3. Plan and Structure Your Speech

So often the focus of advice about public speaking is about how you’re saying the words in front of an audience. Those things are unequivocally important (which is why we go into detail about them below!) but before you get there, you have to think about what you’re saying.

“You can have great diction and you can have great presentation skills, but if your words and structure are all over the place then people are not going to remember what you said,” says Lee, who credits Toastmasters with teaching her how to write a speech. “It is 100% about simplicity, because when you’re giving a speech in front of a live audience it’s so fleeting that if you have multiple points and if you go off on tangents and if you don’t stay on one simple path then people won’t remember what you were speaking about.”

Lee always picks one central point when she’s preparing a talk—whether she’ll be speaking for five minutes or 45. She’ll present her central theme, give supporting evidence and examples, and keep circling back to that main message. “So even if the audience forgets 99% of your speech, which they will, they will go home with that 1%,” she says.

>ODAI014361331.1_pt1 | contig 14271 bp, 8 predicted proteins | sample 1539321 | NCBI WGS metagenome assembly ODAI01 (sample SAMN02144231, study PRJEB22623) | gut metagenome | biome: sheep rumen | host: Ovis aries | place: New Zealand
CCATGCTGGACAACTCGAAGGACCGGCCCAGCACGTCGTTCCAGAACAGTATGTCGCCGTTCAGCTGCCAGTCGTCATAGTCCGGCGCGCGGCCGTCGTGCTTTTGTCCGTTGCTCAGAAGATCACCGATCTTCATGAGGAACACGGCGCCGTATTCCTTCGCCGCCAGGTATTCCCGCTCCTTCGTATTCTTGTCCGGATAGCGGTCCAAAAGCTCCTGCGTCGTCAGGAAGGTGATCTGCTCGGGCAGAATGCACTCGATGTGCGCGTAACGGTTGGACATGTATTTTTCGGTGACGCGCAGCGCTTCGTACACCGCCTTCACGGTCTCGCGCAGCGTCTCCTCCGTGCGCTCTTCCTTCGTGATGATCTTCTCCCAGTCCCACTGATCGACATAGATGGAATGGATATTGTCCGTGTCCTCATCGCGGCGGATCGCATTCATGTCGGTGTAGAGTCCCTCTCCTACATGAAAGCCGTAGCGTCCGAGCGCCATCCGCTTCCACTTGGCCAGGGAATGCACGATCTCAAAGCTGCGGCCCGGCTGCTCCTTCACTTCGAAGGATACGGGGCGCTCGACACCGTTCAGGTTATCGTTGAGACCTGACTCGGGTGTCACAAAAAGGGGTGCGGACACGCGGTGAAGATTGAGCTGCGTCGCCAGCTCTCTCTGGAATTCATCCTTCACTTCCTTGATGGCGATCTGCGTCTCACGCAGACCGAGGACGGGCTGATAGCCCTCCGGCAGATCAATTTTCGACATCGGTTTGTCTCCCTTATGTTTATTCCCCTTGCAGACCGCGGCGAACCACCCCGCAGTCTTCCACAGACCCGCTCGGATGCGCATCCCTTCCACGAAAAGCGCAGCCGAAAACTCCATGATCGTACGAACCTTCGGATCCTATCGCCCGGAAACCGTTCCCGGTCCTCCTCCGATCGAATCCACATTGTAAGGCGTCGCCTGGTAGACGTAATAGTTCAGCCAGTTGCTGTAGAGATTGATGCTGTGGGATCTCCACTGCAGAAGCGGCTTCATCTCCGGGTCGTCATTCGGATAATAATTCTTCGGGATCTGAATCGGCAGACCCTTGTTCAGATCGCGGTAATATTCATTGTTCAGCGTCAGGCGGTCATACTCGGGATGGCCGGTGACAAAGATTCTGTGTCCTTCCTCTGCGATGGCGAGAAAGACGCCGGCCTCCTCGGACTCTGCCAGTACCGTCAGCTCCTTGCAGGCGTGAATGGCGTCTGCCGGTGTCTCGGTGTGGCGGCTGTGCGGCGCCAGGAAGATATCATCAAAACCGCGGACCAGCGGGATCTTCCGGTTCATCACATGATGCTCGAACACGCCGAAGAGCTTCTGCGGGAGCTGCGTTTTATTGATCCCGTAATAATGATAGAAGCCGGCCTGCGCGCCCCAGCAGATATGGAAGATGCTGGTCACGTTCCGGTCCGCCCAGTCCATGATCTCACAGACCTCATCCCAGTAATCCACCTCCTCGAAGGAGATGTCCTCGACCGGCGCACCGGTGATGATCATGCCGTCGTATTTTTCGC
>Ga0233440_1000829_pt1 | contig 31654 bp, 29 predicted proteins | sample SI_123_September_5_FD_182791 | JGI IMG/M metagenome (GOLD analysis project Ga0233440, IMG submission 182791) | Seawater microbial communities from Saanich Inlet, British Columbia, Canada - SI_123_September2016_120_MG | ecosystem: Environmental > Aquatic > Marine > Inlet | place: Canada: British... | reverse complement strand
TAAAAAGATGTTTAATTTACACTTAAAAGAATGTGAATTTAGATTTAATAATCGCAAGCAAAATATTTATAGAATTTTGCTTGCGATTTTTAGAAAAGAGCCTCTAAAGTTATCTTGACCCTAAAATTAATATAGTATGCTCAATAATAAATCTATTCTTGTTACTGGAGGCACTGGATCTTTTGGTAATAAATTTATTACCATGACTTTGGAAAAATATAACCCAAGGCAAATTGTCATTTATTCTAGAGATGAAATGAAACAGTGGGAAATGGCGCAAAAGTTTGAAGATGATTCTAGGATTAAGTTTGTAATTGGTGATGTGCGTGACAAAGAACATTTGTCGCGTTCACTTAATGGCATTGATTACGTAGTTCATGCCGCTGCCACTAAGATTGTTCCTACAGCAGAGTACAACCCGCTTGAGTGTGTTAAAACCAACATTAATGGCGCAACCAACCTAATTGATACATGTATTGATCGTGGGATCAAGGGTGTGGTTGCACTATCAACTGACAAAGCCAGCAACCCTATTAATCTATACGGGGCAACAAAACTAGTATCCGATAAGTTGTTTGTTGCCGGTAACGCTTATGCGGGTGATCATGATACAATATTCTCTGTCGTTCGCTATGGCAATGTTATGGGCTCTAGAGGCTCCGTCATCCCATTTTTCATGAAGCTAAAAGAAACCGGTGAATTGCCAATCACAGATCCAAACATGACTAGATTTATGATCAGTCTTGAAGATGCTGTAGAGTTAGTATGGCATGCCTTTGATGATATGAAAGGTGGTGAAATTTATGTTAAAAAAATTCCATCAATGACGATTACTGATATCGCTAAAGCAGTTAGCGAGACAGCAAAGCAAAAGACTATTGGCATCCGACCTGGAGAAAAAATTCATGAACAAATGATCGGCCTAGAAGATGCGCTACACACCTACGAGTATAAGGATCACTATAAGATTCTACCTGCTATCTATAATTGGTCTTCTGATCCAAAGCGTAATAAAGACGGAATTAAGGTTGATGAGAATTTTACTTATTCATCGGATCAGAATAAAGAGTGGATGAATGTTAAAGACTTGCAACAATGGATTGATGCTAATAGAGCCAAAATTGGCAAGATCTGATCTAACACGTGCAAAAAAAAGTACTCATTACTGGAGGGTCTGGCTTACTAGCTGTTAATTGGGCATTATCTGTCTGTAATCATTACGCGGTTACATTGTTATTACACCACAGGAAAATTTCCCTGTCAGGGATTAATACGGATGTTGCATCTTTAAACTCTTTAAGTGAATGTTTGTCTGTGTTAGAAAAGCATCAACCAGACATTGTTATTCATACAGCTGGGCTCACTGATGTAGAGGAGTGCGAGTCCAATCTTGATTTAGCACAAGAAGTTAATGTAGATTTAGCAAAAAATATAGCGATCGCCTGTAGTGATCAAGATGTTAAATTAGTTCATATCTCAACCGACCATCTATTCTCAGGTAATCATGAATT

Rajiv Nathan , a Muse career coach and founder and CEO of Startup Hypeman , takes a similar approach with a slightly different formula. His go-to structure for a talk is “inward, outward, forward.” He starts with a story that explains why he’s talking about this topic in the first place, zooms out to evidence that others are thinking about it as well, and ends with solutions.

In a workplace setting, this might translate into laying out a challenge your team is facing, zooming out to examine how other teams and companies are thinking about and handling similar issues, and end by proposing next steps for your team.

4. Don’t Overload Your Slides